var z = this.interpolate(z1, z2, gradient);
        var ndotl = data.ndotla;
        // changing the color value using the cosine of the angle
        // between the light vector and the normal vector
        this.drawPoint(new BABYLON.Vector3(x, data.currentY, z), 
new BABYLON.Color4(color.r * ndotl, color.g * ndotl, color.b * ndotl, 1)); } }; // Compute the cosine of the angle between the light vector and the normal vector // Returns a value between 0 and 1 Device.prototype.computeNDotL = function (vertex, normal, lightPosition) { var lightDirection = lightPosition.subtract(vertex); normal.normalize(); lightDirection.normalize(); return Math.max(0, BABYLON.Vector3.Dot(normal, lightDirection)); }; Device.prototype.drawTriangle = function (v1, v2, v3, color) { // Sorting the points in order to always have this order on screen p1, p2 & p3 // with p1 always up (thus having the Y the lowest possible to be near the top screen) // then p2 between p1 & p3 if (v1.Coordinates.y > v2.Coordinates.y) { var temp = v2; v2 = v1; v1 = temp; } if (v2.Coordinates.y > v3.Coordinates.y) { var temp = v2; v2 = v3; v3 = temp; } if (v1.Coordinates.y > v2.Coordinates.y) { var temp = v2; v2 = v1; v1 = temp; } var p1 = v1.Coordinates; var p2 = v2.Coordinates; var p3 = v3.Coordinates; // normal face's vector is the average normal between each vertex's normal // computing also the center point of the face var vnFace = (v1.Normal.add(v2.Normal.add(v3.Normal))).scale(1 / 3); var centerPoint = (v1.WorldCoordinates.add(v2.WorldCoordinates.add(v3.WorldCoordinates))).scale(1 / 3); // Light position var lightPos = new BABYLON.Vector3(0, 10, 10); // computing the cos of the angle between the light vector and the normal vector // it will return a value between 0 and 1 that will be used as the intensity of the color var ndotl = this.computeNDotL(centerPoint, vnFace, lightPos); var data = { ndotla: ndotl }; // computing lines' directions var dP1P2; var dP1P3; // http://en.wikipedia.org/wiki/Slope // Computing slopes if (p2.y - p1.y > 0) dP1P2 = (p2.x - p1.x) / (p2.y - p1.y); else dP1P2 = 0; if (p3.y - p1.y > 0) dP1P3 = (p3.x - p1.x) / (p3.y - p1.y); else dP1P3 = 0; // First case where triangles are like that: // P1 // - // -- // - - // - - // - - P2 // - - // - - // - // P3 if (dP1P2 > dP1P3) { for (var y = p1.y >> 0; y <= p3.y >> 0; y++) { data.currentY = y; if (y < p2.y) { this.processScanLine(data, v1, v3, v1, v2, color); } else { this.processScanLine(data, v1, v3, v2, v3, color); } } } // First case where triangles are like that: // P1 // - // -- // - - // - - // P2 - - // - - // - - // - // P3 else { for (var y = p1.y >> 0; y <= p3.y >> 0; y++) { data.currentY = y; if (y < p2.y) { this.processScanLine(data, v1, v2, v1, v3, color); } else { this.processScanLine(data, v2, v3, v1, v3, color); } } } };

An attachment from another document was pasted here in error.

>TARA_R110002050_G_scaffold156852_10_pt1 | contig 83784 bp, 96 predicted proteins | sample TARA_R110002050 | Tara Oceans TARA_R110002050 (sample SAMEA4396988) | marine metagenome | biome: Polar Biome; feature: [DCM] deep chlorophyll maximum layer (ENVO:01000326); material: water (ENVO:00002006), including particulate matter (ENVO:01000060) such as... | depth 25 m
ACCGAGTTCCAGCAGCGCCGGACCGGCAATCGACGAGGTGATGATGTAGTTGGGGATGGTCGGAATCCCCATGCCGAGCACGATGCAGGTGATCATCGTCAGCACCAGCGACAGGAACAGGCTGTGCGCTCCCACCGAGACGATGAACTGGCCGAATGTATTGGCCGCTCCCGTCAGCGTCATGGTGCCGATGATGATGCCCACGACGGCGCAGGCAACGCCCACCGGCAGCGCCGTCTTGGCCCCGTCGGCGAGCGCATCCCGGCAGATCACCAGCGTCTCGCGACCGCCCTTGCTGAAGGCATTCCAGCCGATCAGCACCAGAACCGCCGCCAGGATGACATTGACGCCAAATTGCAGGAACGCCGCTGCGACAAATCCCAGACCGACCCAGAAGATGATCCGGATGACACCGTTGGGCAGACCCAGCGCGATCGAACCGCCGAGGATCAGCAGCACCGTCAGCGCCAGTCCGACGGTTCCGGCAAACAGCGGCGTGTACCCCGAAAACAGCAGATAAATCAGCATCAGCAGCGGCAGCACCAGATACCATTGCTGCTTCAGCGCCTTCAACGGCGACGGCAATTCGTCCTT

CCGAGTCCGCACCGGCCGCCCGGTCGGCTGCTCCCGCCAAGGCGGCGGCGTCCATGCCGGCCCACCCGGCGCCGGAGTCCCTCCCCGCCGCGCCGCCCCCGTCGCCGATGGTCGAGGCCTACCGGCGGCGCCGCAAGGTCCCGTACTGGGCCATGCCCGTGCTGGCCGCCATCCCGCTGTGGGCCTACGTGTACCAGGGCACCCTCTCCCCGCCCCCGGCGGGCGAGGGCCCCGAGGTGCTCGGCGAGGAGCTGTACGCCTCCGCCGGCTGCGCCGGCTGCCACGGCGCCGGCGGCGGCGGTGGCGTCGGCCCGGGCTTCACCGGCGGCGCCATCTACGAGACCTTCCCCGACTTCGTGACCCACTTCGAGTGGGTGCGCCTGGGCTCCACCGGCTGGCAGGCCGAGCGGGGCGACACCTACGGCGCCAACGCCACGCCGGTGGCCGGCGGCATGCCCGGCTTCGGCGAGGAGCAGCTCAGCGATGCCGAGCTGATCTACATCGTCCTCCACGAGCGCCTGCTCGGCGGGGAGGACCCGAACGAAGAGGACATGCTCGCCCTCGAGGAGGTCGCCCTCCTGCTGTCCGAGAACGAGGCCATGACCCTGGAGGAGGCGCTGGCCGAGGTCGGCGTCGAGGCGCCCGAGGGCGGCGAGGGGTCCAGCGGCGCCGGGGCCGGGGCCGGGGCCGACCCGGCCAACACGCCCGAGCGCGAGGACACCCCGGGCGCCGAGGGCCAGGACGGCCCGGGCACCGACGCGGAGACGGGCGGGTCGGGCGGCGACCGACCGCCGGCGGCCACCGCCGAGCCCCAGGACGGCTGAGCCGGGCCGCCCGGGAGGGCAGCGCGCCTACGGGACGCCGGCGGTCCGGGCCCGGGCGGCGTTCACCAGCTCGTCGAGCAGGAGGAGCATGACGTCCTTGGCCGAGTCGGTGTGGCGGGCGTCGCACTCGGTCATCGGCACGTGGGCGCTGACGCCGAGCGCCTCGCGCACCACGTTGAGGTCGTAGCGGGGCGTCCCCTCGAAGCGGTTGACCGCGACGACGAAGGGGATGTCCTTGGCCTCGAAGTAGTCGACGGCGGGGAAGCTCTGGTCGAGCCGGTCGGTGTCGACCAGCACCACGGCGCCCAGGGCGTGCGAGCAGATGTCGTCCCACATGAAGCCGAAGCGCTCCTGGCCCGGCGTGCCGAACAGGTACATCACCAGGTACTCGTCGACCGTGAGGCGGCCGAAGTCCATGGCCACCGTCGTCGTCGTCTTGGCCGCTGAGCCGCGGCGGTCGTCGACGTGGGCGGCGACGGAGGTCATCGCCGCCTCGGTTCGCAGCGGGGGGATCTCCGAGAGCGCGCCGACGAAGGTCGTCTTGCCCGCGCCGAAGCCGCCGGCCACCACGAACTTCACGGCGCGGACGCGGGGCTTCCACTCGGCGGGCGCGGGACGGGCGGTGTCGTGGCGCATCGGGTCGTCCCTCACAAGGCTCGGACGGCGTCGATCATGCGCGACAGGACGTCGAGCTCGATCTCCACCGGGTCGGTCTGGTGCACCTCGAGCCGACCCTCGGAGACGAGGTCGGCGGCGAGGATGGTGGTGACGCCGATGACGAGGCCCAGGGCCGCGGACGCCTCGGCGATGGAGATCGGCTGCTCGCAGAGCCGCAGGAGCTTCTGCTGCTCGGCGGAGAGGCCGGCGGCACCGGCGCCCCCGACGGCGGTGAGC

To view the result in your browser, click on the screenshot below:

Flat Shading demo 3D Software engine in HTML5

3D Software engine : view the Flat Shading demo in HTML5 in your browser

On my Lenovo X1 Carbon (core i7 Ivy Bridge), I’m running this 640x480 rendering around 35 FPS in Internet Explorer 11 (which seems to be the fastest browser for this demo on my Windows 8.1 machine) and around 4 FPS on IE11 on Surface RT. The C# parallelized version runs the same scene in 640x480 at 60 FPS.

You can download the solution implementing this Flat Shading here:

- C# : SoftEngineCSharpPart5FlatShading.zip
- TypeScript : SoftEngineTSPart5FlatShading.zip
- JavaScript : SoftEngineJSPart5FlatShading.zip or simply right-click –> view source on the first embedded iframe

Gouraud Shading

Concept

If you’ve managed to understand the Flat Shading, you’ll see that the Gouraud Shading is not complex at all. This time, rather than using 1 unique normal per face, and thus a unique color per face, we’re going to use 3 normals: 1 per vertex of our triangles. We will then have 3 level of colors defined and we will interpolate the color of each pixel between each vertex using the same algorithm used in previous tutorials. Using this interpolation, we will then have a continuous lightning on our triangles. 

normals

Extracted from: Tutorial 5. Terrain - Light & Vertex Normal Vector

You can see in this figure the differences between flat shading and gouraud shading. The flat uses a centered unique normal and the gouraud uses 3 normals. You see also on a 3D mesh (the pyramid) that the normal is per vertex per face. I mean that the same vertex will have different normals based on the face we’re currently drawing.